Here's a checklist, courtesy of the Environmental Protection Agency, to determine if you have a radon problem in your apartment and what to do about it.

•Find out whether the building you live in has been tested for radon.

•If your bu ilding has not been tested for radon, ask the building owner or landlord to test, or test your own apartment or rental house.

•Follow the instructions included in your radon test kit. If your short-term test shows radon levels above 4 pCi/L, EPA recommends doing a follow-up test.

•If your test shows radon levels above 4 pCi/L, notify the building owner of the test results in writing. Discuss with the owner the need for additional testing and radon reduction repairs.

•If you have high radon levels or if you need additional information and assistance about radon testing and radon repairs, contact your state radon office, the National Radon Helpline or other organizations that work on radon or housing issues.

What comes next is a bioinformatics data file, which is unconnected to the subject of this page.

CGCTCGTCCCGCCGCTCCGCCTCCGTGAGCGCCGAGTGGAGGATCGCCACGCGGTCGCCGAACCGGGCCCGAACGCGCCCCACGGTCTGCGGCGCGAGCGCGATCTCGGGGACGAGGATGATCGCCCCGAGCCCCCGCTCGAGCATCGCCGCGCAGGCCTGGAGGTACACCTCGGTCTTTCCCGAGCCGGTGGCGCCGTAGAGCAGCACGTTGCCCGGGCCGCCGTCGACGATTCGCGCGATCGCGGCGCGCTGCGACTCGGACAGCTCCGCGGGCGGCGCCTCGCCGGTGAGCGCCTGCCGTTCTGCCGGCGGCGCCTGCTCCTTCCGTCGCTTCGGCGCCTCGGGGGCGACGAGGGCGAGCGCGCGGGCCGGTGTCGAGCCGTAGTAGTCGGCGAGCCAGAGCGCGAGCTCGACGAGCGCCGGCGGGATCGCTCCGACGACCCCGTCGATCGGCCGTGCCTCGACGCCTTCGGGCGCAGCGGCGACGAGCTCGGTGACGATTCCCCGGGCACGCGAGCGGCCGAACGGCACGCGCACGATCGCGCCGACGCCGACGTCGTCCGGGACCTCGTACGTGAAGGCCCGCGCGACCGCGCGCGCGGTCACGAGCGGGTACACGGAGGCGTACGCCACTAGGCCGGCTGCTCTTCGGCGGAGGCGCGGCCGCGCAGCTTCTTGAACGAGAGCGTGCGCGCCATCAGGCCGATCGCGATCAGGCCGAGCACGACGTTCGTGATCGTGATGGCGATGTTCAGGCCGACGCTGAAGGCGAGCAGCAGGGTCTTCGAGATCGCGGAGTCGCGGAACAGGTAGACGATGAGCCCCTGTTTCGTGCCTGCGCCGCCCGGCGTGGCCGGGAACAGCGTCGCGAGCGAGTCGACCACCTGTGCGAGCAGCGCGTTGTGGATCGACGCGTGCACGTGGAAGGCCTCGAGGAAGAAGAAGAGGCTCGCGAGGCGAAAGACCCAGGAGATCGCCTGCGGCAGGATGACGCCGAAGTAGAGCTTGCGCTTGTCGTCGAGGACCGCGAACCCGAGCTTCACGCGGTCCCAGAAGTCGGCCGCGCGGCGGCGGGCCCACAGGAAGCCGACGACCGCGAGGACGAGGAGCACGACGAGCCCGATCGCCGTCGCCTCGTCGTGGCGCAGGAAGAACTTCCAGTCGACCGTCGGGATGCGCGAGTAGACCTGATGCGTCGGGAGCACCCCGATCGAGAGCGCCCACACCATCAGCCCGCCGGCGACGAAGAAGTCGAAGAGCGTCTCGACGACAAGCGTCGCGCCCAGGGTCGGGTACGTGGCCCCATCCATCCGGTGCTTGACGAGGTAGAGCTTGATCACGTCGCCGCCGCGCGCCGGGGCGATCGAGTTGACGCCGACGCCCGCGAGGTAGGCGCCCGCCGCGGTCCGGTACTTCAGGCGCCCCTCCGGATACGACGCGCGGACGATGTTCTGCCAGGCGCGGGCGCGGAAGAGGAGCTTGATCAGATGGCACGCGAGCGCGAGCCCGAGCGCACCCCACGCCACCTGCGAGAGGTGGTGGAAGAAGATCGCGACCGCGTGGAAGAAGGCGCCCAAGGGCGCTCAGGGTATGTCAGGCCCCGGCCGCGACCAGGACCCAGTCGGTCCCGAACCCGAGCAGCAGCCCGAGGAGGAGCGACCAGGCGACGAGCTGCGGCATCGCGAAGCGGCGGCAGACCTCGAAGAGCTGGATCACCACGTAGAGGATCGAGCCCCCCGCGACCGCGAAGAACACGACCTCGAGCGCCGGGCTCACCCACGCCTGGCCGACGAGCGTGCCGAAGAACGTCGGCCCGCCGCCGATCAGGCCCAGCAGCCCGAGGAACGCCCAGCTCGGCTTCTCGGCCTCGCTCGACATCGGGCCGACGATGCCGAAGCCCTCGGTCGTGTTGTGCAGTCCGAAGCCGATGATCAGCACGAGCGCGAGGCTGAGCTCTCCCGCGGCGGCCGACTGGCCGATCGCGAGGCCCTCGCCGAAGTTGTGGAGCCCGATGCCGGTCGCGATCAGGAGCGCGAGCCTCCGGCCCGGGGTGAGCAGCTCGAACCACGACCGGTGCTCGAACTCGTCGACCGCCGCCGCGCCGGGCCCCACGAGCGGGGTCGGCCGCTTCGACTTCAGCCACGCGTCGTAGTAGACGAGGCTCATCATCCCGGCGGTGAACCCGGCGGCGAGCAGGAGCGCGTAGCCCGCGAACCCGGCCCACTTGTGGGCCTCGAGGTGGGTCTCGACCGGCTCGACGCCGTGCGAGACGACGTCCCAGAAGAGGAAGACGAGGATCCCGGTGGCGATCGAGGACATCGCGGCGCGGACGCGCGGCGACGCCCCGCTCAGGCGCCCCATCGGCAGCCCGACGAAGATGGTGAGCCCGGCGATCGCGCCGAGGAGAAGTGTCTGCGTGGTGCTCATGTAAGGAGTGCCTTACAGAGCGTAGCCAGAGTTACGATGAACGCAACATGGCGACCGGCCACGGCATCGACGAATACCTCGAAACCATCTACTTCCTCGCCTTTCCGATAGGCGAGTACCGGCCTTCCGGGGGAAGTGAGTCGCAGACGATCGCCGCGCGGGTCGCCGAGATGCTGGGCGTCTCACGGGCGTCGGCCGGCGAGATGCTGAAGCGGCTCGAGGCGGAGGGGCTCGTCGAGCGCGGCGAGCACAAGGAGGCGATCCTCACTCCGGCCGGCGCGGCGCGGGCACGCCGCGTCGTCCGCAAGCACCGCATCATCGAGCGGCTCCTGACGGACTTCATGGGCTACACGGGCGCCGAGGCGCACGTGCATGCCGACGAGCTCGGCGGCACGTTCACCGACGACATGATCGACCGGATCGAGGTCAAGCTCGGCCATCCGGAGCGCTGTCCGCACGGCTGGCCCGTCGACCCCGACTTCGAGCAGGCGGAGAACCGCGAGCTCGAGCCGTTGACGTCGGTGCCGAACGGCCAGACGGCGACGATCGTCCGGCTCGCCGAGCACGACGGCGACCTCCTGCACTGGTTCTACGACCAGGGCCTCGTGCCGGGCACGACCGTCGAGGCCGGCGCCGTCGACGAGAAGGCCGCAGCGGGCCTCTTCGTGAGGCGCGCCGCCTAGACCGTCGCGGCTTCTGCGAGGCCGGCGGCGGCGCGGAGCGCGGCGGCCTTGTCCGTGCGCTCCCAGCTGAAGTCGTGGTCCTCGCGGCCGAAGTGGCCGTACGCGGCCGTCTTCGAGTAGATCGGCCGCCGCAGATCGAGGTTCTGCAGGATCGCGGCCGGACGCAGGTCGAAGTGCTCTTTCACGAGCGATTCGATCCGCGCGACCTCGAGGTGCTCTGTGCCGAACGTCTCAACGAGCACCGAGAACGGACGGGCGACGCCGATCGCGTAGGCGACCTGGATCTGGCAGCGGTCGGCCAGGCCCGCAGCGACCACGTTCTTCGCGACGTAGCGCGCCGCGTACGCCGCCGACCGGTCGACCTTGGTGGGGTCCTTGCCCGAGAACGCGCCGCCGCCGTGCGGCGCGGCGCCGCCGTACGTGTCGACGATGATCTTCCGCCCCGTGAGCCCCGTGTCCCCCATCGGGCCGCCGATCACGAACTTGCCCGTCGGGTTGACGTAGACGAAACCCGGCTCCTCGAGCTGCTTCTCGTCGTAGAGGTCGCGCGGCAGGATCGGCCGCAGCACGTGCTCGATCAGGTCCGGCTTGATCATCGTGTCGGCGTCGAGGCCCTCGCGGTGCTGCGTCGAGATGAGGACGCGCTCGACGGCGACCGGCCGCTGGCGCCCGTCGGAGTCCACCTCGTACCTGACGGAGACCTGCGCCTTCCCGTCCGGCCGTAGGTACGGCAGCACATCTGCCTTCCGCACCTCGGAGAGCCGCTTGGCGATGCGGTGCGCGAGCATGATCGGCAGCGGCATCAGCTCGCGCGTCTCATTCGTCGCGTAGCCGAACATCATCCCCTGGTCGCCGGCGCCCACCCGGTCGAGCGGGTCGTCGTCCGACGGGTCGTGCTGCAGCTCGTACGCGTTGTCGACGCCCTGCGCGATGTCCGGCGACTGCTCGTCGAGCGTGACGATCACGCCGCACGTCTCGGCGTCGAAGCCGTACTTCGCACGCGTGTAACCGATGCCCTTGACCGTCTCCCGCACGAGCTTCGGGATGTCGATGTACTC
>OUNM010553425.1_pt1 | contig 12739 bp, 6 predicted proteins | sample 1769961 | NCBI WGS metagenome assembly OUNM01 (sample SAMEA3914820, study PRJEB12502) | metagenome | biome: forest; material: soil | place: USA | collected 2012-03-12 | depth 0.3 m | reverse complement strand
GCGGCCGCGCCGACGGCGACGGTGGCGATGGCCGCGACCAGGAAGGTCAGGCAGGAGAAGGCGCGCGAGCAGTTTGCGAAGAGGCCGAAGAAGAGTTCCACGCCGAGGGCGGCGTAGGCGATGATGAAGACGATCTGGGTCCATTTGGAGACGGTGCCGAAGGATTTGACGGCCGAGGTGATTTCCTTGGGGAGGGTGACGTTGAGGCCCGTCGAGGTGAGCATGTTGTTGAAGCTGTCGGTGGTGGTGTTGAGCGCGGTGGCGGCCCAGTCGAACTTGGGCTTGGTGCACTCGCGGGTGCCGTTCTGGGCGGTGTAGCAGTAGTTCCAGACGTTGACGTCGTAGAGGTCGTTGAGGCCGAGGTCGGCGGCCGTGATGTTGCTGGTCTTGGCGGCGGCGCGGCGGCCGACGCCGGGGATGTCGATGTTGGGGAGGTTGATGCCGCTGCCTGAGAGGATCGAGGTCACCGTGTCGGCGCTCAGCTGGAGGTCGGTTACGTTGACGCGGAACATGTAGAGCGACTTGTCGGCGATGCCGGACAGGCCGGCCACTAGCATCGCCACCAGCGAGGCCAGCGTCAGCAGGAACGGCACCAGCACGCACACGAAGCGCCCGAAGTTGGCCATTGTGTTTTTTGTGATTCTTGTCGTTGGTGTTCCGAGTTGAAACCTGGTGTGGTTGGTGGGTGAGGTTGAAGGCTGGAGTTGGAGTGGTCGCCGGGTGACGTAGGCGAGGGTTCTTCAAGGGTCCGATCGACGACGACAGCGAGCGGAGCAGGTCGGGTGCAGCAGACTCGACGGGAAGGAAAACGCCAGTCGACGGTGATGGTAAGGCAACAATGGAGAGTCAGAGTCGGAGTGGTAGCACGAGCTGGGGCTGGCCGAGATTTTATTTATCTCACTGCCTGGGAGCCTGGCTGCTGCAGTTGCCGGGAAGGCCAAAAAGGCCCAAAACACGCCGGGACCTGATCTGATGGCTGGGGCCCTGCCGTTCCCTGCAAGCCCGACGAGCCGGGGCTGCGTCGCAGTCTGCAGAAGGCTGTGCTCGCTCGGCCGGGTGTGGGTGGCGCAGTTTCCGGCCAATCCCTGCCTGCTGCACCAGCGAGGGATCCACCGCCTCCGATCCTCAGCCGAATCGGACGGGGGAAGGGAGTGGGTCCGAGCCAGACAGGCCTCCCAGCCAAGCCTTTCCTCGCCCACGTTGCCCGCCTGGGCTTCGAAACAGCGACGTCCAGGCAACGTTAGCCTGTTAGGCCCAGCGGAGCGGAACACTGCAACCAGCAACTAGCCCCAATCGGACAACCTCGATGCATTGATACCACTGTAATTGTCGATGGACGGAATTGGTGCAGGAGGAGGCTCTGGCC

Click here to read the EPA's report, A Radon Guide for Tenants.

P.S. Hard as it is, quitting smoking is totally worth it. You can still keep the stiff martini and the hot clothes.

Many people are aware of the cancer causing gas, radon. However, the chances of them having their homes tested for it are low, the Radiological Protection Institute of Ireland (RPII) has warned.

Radon, a naturally occurring radioactive gas present in all rocks and soils, is classified as a class A carcinogen by the International Agency for Research on Cancer. When it surfaces in the open air, it is quickly diluted to harmless concentrations. However when it enters an enclosed space such as a house, it can sometimes build up to high concentrations, leading to an 'unacceptable health risk'.

After smoking, long-term exposure to radon gas in the home is the greatest single cause of lung cancer in Ireland. The gas is linked to up to 200 cancer deaths here every year.

According to new research carried out on behalf of the RPII, 77% of people are aware of radon gas, while 56% perceive it to be a health risk if present in the home. However among those aware of radon, 61% said they are unlikely to have their homes tested.